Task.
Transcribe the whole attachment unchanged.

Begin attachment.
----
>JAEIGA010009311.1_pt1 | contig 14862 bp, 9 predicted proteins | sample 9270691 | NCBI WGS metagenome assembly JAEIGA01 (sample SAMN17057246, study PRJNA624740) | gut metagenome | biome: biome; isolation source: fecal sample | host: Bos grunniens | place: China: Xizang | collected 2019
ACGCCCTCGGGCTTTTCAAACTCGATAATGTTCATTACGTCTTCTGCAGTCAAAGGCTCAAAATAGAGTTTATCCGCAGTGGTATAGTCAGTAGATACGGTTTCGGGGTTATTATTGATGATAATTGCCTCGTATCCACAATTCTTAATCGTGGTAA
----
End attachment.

>JAEIGA010009311.1_pt1 | contig 14862 bp, 9 predicted proteins | sample 9270691 | NCBI WGS metagenome assembly JAEIGA01 (sample SAMN17057246, study PRJNA624740) | gut metagenome | biome: biome; isolation source: fecal sample | host: Bos grunniens | place: China: Xizang | collected 2019
ACGCCCTCGGGCTTTTCAAACTCGATAATGTTCATTACGTCTTCTGCAGTCAAAGGCTCAAAATAGAGTTTATCCGCAGTGGTATAGTCAGTAGATACGGTTTCGGGGTTATTATTGATGATAATTGCCTCGTATCCACAATTCTTAATCGTGGTAA